The Jury was quite intrigued by the Bermingham’s research and overall concept. However, they felt that there were possibly too many components to this project, some behaving less like public art and more like historical didactic. They felt that not only would such a project likely exceed the allocated budget, but was too complex and multifaceted to be understood as a single project.
The Jury was very excited at McLeod’s contemporary and inventive approach to competition goals, and felt she had devised a unique way for people to engage with Ancaster’s topography. The biggest concern was that a project of such size and breadth deserves a context with better sight lines; that the appeal of such a design would be limited due to the constricted nature of the path along which it would be installed.
- Arthur Greenblatt - Resident and Past Director, Dundas Valley School of Art
- Susan Outlaw - Visual Artist
- Alan Bowler - Resident and Landscape Architect
- Nell Farmer-Spicer - Descendant of Fieldcote Family Bequest
- Steve Swing - Chair, Ancaster Community Council
- Karen Wilkins - Ancaster Village B.I.A.
- Tony Vieira - Arts Advisory Commission
I am proposing to create and install a new bronze sculpture entitled Landmark, on the Fieldcote walkway. Landmark will be comprised of a large tree section, or tree “slice”, installed in an upright position at the intersection of the two paths; sited on the north side of the trail, facing along the walkway towards Wilson Street. The sculpture will be approximately 42” tall and 3” thick, and will be bronze-cast directly from an actual tree section. This will allow the artwork to retain all of the natural texture and character of the wood - making it look similar to the many cut logs lying nearby at the site.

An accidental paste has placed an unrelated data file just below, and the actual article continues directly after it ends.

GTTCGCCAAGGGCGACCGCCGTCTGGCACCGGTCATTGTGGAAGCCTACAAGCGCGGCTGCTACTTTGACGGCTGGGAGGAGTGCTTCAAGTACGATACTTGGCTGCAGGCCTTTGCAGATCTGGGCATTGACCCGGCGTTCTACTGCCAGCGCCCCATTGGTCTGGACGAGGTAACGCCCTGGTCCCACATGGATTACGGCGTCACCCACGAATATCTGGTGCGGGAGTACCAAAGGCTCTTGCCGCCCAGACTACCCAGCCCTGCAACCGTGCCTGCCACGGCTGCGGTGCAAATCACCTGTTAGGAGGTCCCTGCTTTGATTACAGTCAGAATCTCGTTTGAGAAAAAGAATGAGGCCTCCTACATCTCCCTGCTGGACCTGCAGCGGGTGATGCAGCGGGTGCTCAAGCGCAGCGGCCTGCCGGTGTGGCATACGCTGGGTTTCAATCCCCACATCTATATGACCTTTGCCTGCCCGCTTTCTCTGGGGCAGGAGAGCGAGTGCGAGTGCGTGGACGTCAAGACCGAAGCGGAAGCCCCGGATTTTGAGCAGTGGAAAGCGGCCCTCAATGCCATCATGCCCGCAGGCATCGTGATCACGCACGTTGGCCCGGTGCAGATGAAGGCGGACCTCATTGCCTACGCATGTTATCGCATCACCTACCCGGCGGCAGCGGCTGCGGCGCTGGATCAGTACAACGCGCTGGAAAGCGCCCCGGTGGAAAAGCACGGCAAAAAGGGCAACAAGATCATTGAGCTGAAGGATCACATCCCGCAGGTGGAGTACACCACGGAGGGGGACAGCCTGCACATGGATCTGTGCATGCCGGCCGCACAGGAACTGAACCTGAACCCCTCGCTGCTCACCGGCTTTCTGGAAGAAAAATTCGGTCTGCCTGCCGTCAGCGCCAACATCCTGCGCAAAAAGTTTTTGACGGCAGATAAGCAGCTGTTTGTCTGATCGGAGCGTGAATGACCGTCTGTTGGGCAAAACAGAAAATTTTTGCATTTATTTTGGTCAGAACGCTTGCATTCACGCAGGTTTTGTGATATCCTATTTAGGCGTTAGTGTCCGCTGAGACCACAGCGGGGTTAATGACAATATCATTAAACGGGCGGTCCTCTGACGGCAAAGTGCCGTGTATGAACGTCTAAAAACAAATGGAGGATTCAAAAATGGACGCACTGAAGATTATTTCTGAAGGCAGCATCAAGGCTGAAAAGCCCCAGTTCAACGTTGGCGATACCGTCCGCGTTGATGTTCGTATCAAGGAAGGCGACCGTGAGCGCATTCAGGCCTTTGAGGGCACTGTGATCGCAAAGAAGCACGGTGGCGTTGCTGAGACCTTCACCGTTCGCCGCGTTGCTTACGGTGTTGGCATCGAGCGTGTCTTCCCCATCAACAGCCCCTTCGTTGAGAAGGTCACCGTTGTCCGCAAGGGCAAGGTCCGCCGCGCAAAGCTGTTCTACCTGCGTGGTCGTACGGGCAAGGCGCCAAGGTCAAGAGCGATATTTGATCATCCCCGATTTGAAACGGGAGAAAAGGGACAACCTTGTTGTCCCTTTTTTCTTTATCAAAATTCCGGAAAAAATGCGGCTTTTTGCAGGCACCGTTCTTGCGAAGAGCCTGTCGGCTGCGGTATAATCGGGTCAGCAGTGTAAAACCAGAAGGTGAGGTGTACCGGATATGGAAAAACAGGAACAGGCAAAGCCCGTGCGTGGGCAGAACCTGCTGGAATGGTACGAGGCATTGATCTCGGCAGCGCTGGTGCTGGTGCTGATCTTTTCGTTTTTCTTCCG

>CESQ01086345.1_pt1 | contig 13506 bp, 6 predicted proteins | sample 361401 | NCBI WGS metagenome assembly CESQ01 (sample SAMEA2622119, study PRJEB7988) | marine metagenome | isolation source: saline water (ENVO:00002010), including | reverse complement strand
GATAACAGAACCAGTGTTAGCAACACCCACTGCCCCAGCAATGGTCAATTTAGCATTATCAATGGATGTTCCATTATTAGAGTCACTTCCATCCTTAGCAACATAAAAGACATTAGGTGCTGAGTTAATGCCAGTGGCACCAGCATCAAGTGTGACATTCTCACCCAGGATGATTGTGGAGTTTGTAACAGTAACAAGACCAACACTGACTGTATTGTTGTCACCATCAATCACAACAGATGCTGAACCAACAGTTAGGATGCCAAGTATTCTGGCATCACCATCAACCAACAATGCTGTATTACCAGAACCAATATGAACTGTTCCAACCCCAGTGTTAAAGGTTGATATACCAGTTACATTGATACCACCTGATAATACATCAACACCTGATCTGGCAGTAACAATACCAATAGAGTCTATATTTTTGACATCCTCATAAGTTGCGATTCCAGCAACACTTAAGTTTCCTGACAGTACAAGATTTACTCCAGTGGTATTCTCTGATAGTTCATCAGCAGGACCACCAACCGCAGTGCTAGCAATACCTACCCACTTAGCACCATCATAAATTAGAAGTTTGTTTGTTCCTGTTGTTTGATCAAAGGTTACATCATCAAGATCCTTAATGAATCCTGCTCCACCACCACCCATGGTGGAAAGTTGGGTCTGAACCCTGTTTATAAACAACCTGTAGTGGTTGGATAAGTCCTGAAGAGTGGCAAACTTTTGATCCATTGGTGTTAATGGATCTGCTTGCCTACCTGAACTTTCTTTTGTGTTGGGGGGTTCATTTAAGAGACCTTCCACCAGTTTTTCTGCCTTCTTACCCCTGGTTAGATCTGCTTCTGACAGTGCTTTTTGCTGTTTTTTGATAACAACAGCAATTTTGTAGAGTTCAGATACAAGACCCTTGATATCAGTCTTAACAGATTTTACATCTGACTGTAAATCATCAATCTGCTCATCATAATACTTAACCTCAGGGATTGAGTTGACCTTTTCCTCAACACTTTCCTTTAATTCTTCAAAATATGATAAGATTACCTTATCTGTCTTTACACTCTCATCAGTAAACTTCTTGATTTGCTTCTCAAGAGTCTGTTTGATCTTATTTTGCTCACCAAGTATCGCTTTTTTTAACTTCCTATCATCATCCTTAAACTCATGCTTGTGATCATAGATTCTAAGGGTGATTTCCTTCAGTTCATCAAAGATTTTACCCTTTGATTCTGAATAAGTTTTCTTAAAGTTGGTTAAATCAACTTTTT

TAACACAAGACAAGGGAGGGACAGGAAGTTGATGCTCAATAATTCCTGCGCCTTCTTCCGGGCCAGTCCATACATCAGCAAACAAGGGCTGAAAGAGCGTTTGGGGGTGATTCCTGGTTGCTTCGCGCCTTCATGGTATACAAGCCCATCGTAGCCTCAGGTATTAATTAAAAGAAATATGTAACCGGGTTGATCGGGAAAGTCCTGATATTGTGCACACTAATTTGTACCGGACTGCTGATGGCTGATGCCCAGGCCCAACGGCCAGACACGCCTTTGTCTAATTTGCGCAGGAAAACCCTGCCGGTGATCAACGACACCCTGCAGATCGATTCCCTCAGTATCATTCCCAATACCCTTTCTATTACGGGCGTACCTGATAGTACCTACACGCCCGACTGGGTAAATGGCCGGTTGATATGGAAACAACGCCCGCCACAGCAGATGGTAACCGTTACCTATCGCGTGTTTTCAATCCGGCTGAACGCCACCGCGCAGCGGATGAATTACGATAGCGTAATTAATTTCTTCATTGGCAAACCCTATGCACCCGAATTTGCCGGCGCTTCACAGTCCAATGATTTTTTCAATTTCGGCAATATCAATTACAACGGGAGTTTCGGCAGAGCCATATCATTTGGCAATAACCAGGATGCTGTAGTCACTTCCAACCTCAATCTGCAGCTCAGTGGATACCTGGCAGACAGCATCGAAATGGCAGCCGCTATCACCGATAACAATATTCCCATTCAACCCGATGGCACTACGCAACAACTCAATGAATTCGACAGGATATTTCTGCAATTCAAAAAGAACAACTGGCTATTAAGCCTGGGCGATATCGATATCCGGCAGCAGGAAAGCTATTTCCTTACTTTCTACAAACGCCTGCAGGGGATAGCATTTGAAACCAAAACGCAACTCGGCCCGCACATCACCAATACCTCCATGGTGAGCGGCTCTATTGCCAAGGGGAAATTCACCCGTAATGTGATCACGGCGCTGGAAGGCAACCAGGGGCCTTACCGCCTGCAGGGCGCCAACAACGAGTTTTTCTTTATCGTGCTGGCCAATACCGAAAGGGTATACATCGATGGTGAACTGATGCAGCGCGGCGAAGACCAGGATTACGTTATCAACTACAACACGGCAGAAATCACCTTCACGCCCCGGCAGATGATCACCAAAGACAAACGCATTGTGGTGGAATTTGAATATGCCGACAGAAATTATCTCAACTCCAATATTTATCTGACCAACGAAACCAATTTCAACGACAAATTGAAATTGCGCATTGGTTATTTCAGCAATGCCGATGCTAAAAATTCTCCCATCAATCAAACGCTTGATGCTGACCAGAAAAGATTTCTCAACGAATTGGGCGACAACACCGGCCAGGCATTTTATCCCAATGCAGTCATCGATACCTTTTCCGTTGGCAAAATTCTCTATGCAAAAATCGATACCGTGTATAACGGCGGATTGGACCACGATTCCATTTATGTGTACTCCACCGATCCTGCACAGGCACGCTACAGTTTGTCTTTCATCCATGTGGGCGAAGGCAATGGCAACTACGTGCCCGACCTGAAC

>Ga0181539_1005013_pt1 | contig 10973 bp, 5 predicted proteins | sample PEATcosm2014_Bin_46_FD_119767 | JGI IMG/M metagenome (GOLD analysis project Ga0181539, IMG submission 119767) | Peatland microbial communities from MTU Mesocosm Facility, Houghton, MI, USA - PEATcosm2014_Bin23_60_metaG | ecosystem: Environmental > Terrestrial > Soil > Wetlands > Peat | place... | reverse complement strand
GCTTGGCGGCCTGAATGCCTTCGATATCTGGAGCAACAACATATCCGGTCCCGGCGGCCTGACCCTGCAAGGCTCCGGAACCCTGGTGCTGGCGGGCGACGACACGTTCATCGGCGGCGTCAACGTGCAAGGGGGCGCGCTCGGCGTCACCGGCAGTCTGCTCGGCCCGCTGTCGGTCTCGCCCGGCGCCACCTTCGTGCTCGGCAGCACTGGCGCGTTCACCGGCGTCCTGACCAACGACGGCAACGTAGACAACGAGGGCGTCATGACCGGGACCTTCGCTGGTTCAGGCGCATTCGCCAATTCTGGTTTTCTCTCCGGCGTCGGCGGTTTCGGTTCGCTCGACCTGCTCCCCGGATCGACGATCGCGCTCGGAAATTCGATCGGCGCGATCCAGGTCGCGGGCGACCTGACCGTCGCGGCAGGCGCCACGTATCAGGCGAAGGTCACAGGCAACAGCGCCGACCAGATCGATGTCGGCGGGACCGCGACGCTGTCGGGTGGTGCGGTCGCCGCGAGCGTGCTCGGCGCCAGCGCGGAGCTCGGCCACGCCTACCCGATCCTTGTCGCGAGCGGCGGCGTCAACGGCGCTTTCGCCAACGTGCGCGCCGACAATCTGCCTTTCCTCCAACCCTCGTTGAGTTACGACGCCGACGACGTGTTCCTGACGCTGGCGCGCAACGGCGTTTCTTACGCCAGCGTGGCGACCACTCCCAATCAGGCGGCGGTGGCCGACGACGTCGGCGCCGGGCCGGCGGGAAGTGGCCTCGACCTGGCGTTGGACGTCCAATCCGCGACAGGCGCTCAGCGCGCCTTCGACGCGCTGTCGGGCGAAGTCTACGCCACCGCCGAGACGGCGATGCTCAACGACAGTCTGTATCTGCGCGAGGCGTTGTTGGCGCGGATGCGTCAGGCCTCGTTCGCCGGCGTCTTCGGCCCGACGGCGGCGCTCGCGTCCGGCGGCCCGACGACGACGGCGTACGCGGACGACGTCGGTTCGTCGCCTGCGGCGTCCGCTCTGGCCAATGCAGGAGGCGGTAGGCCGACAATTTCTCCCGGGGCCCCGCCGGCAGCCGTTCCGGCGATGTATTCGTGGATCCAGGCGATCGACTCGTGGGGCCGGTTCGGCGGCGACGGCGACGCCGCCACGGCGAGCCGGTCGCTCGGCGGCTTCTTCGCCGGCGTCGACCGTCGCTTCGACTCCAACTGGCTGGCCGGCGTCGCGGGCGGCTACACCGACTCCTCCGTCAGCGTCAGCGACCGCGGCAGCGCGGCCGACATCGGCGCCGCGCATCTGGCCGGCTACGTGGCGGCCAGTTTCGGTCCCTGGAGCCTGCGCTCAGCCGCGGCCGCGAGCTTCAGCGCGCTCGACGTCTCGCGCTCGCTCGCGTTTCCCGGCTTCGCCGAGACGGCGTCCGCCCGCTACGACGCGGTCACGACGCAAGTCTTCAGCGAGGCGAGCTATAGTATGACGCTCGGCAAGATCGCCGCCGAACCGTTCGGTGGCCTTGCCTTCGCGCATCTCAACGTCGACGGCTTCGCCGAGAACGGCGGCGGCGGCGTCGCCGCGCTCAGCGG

Landmark will also have a text element, raised in relief on both of the “cut” surfaces of the sculpture. This text will run in a circular pattern, like the concentric growth rings of a tree, and will be different on each side of the sculpture. On the side that faces Wilson Street, the rings of text will refer directly to the human history of Ancaster, including text related to the settlement and development of the area, as well as Doris Fieldcote’s bequest of the property to the community. On the other side of the sculpture, facing the woodlot at Fieldcote, the rings of text will address the natural heritage of the site; including a list of the Carolinian plants and animals in the region, and a geological history of the Niagara Escarpment and “Dundas Valley”. The text element gives Landmark an important educational or ‘interpretive’ aspect, one where a sense of place is embodied in the actual form of the sculpture. It also directly engages the public, revealing greater levels of meaning and relevancy as people approach the artwork, touch it, realize the symbolic nature of its construction, and read the words.
Landmark is a public artwork that takes its inspiration from the natural setting, and makes authentic connections between the human and natural histories of the site. By its very design, it belongs to its setting, and it will provide people who encounter it while using the walkway and trail loop, with both a heightened sense of place and a thought provoking experience. By doing these things, I believe Landmark will become an important permanent addition to the site.
- Review artist's proposal and images (PDF, 6.98 MB)
Public consultation results
306 people provided their preferred selection as follows:
- 12% for A Forest for All Times, Heather Vollans
- 24% for Contour Corridor, Michaela MacLeod
- 11% for A Walk in Time, Patrick Bermingham
- 20% for Tom, Sandor Monos
- 32% for LANDMARK, Simon Frank
- 1% for None
Review the Public Consultation Comments (PDF, 267 KB)
Call for artists
The Call for Artists for this project closed Thursday August 7, 2014. 11 proposals were submitted. The jury has met and Stage 2 proposals have been selected. Thank you to all of the artists that made a submission.
A focus group was held on September 16, 2014 at Fieldcote Memorial Museum and Park to determine goals and themes that artists will be asked to address in their submissions to the competition.
Ancaster Fieldcote Walkway Public Art Focus Group Report
Monday September 16, 2014 at 7 pm
Fieldcote Memorial Park and Museum, 64 Sulphur Springs Road, Ancaster